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soc.culture.jewish FAQ: Who We Are (2/12)
Section - Question 2.12: What other forms of Chasidism?

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                                  Answer:
   
   So far, the FAQ has mentioned Lubavitch, Breslov, and Satmar. However,
   there are lots of forms of Chasidism (and, alas, before the Shoah,
   there were even more). Some of the better known forms not discussed so
   far include: Amshinov, Alecsander, Belzer, Bobover, Bostoner, Boyaner,
   Ger (Gur), Karlin-Stoliner, Kloisenberger, Lalover, Modzitzer,
   Muncatz, Pupa, Radziner, Skvirer, Slonimer, Spink, Tauscher, and
   Vizhnitzer. In Israel the Gerrer Hasidim are probably the most
   numerous, followed by the Belzers, Vizhnitzers, and Lubavichers. In
   addition, there are small sub-groupings like the Toldos Aharon
   haredim, who share many traditions with Satmar. Quite a few of these
   follow the Satmar position on not recognizing the Zionist state, such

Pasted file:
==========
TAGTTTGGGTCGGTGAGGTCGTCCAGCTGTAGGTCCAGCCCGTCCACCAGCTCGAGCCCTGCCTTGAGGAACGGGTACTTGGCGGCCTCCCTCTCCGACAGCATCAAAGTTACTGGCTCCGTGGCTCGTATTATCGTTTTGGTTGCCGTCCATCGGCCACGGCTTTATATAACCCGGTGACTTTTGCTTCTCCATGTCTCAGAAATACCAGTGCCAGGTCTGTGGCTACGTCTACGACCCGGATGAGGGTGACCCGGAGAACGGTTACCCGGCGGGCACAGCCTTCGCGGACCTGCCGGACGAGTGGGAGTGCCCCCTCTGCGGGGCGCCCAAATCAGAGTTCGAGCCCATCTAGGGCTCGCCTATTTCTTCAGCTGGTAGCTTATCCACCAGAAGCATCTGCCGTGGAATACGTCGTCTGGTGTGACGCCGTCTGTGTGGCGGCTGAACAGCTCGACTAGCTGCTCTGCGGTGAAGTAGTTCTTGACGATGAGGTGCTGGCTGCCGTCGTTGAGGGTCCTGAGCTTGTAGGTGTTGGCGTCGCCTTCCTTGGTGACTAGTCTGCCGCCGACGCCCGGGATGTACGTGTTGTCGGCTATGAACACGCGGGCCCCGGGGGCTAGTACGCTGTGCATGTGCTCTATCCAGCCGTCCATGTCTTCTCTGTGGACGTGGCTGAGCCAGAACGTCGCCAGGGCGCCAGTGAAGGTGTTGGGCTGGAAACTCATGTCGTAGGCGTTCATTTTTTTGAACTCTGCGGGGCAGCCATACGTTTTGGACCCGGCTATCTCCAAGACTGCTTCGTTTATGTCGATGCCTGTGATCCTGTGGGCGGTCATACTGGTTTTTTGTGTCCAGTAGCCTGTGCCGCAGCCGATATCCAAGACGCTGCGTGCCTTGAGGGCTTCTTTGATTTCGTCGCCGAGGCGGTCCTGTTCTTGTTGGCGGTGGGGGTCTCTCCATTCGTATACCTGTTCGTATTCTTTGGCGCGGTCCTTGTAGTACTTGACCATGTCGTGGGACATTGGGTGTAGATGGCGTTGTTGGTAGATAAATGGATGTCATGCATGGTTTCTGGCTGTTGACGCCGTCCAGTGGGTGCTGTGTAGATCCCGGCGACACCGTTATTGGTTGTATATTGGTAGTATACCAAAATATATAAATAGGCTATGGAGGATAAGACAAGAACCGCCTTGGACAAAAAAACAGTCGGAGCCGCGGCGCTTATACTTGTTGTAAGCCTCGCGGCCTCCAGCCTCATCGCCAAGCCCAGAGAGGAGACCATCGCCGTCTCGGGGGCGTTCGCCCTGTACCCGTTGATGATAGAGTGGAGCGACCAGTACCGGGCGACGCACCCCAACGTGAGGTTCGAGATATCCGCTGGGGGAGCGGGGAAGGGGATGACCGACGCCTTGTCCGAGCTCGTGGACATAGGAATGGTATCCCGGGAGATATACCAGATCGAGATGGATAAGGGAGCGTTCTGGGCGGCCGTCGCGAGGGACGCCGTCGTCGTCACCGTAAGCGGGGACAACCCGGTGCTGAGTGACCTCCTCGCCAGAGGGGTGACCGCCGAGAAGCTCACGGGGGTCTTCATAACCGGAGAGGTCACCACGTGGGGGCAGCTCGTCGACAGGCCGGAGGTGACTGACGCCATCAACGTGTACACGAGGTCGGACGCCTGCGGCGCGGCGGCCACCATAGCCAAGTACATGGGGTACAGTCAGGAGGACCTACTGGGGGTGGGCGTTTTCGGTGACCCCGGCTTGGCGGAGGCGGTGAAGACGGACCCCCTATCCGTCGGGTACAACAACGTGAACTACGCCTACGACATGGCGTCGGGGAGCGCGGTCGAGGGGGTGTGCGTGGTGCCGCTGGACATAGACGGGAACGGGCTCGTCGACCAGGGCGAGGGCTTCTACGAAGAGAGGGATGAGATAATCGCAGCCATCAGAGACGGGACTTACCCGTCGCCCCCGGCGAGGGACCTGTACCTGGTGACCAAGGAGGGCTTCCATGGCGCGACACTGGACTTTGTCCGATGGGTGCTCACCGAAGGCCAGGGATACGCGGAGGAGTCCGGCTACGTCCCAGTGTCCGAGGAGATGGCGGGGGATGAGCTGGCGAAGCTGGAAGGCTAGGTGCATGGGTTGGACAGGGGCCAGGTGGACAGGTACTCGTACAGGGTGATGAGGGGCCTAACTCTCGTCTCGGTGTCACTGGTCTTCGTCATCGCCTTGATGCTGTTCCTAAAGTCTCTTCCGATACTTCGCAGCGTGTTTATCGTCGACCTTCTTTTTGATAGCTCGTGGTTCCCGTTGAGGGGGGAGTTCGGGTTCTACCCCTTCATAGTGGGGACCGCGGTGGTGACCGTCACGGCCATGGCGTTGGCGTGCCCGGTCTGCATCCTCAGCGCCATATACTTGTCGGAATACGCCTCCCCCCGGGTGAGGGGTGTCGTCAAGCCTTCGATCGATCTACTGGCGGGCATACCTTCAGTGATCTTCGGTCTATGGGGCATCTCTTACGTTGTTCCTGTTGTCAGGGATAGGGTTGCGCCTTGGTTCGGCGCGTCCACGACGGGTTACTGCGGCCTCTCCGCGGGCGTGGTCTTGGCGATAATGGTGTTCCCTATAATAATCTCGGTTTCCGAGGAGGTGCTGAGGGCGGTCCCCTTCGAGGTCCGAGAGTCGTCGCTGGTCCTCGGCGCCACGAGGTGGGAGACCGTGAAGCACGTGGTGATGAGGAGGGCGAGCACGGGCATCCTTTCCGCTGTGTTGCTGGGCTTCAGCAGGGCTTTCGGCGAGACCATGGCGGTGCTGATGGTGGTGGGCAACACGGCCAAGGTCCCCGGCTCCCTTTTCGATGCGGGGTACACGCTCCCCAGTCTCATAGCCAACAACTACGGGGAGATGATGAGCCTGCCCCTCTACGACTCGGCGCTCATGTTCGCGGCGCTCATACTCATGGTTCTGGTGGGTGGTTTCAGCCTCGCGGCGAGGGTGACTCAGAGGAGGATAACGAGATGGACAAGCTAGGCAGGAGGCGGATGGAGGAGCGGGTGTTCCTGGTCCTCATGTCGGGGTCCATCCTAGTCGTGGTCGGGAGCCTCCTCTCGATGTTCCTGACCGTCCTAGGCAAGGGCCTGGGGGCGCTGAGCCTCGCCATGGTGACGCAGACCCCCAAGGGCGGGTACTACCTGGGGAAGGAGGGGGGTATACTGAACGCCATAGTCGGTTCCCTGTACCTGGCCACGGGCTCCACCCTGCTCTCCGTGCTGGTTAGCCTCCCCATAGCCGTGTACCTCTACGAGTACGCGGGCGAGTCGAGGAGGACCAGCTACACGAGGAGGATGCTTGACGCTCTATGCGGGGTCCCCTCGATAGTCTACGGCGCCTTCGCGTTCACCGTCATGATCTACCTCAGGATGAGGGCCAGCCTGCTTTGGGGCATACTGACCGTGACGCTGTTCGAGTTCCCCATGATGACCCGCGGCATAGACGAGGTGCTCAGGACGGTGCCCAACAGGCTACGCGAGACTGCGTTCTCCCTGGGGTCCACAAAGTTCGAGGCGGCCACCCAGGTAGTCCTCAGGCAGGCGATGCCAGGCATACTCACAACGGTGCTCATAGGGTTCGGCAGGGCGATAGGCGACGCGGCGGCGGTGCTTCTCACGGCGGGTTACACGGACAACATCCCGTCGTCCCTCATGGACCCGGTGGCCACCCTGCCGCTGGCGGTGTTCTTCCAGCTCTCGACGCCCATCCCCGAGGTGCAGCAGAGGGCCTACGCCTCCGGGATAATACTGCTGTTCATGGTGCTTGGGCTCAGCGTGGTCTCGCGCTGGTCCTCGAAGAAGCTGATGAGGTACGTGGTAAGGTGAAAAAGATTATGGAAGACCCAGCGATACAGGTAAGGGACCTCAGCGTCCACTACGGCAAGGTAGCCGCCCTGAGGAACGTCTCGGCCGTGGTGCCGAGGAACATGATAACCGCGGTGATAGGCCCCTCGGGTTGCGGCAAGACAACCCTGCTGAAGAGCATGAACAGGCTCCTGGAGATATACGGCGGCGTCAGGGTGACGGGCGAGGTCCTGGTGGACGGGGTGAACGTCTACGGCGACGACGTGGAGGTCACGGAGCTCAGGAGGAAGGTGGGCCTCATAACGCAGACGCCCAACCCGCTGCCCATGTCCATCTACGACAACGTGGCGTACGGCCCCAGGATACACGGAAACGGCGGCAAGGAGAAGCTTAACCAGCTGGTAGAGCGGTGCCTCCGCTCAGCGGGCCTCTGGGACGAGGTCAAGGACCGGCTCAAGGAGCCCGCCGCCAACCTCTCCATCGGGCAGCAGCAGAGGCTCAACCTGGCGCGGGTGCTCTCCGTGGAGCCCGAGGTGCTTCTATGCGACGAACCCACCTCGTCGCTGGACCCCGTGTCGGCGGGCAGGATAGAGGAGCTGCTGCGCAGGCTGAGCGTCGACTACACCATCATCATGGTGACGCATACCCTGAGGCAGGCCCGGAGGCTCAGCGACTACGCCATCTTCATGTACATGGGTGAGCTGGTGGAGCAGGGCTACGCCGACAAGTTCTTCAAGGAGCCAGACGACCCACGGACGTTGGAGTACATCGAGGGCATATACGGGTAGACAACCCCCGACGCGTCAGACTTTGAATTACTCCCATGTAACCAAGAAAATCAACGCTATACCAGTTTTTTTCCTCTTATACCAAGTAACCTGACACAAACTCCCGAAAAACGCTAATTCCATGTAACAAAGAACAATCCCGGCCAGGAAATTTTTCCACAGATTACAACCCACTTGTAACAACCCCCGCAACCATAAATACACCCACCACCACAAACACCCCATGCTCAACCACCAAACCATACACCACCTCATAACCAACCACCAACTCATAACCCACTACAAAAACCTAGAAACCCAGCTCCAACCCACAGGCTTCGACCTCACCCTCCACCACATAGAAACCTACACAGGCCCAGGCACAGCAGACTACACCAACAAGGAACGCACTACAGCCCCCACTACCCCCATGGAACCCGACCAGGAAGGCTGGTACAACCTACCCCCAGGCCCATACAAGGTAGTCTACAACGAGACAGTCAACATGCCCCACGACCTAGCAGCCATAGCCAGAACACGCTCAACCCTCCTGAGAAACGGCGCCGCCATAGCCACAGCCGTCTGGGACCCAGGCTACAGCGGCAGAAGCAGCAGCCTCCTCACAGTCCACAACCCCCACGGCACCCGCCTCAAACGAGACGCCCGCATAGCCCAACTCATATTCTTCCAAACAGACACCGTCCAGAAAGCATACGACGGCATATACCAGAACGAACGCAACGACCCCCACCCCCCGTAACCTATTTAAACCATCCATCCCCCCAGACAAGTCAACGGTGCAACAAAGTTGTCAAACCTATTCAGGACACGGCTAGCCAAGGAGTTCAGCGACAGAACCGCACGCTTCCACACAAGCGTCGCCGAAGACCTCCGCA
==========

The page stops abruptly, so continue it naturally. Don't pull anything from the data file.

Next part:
as Spink, Pupa, Toldos Aharon/Toldos Avrohom Yitzchak, Tseihelm, etc.
   as well as non-Chassidic communities such as Brisk and many
   'Yerushalmi Litvish'.
   
   Chasidism was founded by Rabbi Israel Baal Shem Tov, who lived in
   Poland and Ukraine in the early 1700's. He travelled from village to
   village, having different students in each. These students later
   founded schools... and over time, these various schools became the
   different forms that we see today. Each form is centered on the
   teachings of a particular Rebbe. The forms are usually named after the
   Rebee's town. The differences among the forms can be in worship style,
   customs, dress, philosophy, or political views.

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Top Document: soc.culture.jewish FAQ: Who We Are (2/12)
Previous Document: Question 2.11: What is Satmar Chasidism?
Next Document: Question 2.13: What are OCR (O-C-R) wars? Why all the flames?

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